34 Weeks Pregnant

Your body is at its peak

34 weeks pregnant:

What's happening with you:

Is swelling interfering with your day? Fluid retention is a part of life in the third trimester, so prepare to switch to wider shoes and be sure to kick your feet up when you can. Ease the pressure by leaving your rings in your jewelry box and abandoning tight elastic waistbands and thick layers. However, if your bra is hurting you, you should buy a new bra instead of simply going without support. Your breasts are getting quite heavy and increasingly sensitive as your labor approaches, and many women find that they leak colostrum during the later weeks of pregnancy. A good nursing bra will cradle your sensitive breasts, prevent excessive stretch marks and accommodate nursing pads, which will absorb any leaks.

If you're lucky, week 34 will bring a welcome break. You have 50% more blood than you did at the start of your pregnancy, but your blood stores are no longer increasing and your placenta is beginning to age. If your baby drops down into your pelvis this week (an event known as lightening), the pressure on your diaphragm and ribs will diminish, allowing you to take a nice, deep breath for the first time in weeks. Use that newfound breath to relax! The eighth month is not an easy time for most women, and each minute you can commit to relaxation exercises will help you stay calm and content now, but also prepare you for your upcoming labor.

What's happening with your baby:

You're approaching the last weeks of pregnancy, and your baby's size is a good indicator that the end is in sight. At around 17 inches long and 5 pounds, he has almost reached his birth weight and size, though his organs and features are still maturing. His immune system is ramping up to fight mild infection, his fingernails reach the tips of his fingers (though they're softer than your own nails) and the external genitalia are more defined. A layer of fat is beginning to round out your baby's face and limbs, and he's losing the lanugo that has covered his body since the second trimester.

While they're still officially premature, babies born at 34 weeks have a fantastic rate of survival. Now considered a late-preterm birth, your baby would have a 99% chance of surviving, and an excellent chance of developing just as well as a full-term baby. However, your baby's brain is still undergoing extraordinary growth, and it weighs only about 65% of what it should weigh at the 40 week mark. Most babies will not develop any serious learning or cognitive disabilities if born this early, but there is a chance that they'll be more prone to behavior or learning problems in childhood. For these reasons, if you do suspect you're experiencing the symptoms of preterm labor, call your doctor or midwife right away to see if there's anything you can do to halt the progression.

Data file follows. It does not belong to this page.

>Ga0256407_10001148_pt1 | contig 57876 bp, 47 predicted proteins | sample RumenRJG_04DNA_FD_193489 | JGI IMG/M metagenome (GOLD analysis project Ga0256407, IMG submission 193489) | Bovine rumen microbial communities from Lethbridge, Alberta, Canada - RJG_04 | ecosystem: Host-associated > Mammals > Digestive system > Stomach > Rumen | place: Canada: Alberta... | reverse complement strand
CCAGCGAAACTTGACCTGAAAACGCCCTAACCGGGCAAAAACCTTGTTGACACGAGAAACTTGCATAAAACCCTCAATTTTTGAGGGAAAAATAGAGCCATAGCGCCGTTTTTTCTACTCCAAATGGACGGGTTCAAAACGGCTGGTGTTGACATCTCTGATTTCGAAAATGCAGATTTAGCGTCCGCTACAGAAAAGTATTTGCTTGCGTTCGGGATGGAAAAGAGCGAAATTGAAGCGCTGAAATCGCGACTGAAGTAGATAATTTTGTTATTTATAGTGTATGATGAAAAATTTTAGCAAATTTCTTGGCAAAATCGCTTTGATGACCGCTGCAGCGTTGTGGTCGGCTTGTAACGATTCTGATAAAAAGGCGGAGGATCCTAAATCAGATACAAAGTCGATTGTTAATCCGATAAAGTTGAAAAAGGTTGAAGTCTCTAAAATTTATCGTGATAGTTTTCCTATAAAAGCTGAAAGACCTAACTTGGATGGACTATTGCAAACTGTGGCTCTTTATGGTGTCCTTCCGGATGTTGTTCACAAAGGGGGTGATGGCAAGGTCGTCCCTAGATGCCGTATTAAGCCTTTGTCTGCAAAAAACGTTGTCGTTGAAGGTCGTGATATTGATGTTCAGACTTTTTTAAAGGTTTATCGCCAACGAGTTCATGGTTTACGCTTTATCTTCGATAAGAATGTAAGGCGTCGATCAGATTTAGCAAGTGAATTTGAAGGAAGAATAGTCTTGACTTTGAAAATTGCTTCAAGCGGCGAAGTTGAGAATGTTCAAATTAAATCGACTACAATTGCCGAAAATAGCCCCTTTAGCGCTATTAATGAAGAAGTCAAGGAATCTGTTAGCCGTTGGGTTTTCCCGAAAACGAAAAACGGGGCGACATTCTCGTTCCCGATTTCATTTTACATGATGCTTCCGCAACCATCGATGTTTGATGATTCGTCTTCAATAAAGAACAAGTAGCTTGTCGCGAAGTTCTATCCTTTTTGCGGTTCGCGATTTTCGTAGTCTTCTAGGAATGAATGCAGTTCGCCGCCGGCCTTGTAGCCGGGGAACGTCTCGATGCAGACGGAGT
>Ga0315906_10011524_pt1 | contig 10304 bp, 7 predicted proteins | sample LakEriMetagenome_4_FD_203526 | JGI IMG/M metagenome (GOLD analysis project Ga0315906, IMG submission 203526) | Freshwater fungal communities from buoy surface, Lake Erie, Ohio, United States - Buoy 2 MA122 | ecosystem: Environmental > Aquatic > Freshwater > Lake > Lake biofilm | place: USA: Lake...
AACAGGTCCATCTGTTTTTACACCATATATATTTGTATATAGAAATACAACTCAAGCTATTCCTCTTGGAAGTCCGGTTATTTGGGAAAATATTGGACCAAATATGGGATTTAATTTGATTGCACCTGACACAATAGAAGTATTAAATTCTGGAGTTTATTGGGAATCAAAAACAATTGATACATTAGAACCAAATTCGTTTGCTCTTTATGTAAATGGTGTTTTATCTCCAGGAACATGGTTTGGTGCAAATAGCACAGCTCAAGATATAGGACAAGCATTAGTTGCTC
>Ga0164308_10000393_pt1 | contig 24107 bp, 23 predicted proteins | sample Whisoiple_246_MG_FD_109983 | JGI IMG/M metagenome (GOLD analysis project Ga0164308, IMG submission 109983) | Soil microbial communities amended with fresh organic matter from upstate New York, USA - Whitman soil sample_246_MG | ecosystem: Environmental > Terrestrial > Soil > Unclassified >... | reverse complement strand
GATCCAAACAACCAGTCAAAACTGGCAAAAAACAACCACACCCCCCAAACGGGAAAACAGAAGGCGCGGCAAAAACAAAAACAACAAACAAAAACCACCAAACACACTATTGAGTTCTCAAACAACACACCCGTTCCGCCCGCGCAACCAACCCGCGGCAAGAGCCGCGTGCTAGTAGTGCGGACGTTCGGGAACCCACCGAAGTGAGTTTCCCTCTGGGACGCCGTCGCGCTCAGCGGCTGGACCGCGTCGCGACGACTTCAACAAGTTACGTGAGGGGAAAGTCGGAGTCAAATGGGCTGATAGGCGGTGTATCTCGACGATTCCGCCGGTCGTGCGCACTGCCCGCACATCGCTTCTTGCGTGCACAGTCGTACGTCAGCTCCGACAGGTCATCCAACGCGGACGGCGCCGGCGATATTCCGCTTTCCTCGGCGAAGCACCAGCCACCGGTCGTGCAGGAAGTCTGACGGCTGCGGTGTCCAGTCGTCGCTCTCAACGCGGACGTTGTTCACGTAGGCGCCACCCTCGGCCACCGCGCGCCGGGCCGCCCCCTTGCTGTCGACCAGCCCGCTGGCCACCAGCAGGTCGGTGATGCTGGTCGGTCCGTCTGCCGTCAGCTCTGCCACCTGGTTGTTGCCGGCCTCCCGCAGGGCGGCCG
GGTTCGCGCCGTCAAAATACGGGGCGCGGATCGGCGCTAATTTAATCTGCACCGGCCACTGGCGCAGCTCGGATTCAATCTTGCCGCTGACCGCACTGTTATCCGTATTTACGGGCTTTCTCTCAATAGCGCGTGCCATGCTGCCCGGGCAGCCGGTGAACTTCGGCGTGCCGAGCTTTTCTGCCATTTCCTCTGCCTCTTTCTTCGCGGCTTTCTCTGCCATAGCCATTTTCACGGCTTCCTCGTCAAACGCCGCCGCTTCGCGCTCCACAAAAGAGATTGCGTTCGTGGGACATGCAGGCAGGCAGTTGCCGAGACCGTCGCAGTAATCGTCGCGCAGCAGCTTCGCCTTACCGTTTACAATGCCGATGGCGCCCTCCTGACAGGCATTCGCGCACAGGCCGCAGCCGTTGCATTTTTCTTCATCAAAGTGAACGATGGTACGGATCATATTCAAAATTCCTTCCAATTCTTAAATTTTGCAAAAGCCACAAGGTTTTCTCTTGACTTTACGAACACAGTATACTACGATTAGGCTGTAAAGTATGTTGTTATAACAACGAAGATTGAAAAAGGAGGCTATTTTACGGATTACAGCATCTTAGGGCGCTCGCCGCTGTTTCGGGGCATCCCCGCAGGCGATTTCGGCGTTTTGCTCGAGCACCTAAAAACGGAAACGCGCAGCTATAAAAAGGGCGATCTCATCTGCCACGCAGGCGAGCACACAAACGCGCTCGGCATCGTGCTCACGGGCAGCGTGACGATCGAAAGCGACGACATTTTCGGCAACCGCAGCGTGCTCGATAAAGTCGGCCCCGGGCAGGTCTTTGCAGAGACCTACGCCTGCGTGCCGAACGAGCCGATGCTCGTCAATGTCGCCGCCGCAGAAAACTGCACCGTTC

Things to do this week:

Since the first week after delivery will be filled with zombie-like feedings, frequent diaper changes and all your regular household duties, stock up on all of the little things you will need for the first few weeks of baby's life. Have bottles and inserts, diapers, extra receiving blankets, even a new laundry basket waiting for you when you return from the hospital (or emerge from your home birth room). If you can take some time to clear a designated space for each of these necessary items, there's a better chance that you'll put them back there or realize when it's time to restock.

It pays to know a little bit about the subtle differences in certain baby products when you hit the store, and this definitely applies to baby bottles. Sure, most of them sport a similar design, complete with a brown or clear rubber nipple, but all bottles are not created equal. Consider this: the way you get the milk to your baby has a huge impact on how she will digest it, so you'll want to choose a bottle that will most closely duplicate your breast. Flow, inserts, material and nipple design all come in to play when shopping for bottles; take the advice of other mothers who have found the right bottle through trial and error, but don't be surprised if it takes a few tries to find the style that your baby prefers.


Medical musts:

It's fairly common for blood pressure to rise slightly in the last weeks of pregnancy, as your circulatory system needs to work a bit harder to support your bouncing baby. However, noticeably high blood pressure in late pregnancy combined with protein in your urine may signal preeclampsia, a condition that can only be treated by delivering your baby. The good news is that your baby could be delivered now without much risk to either of you. Babies born at 34 weeks are just a little shy of full-term and the vast majority will only need a little extra time and attention before they can go home with you.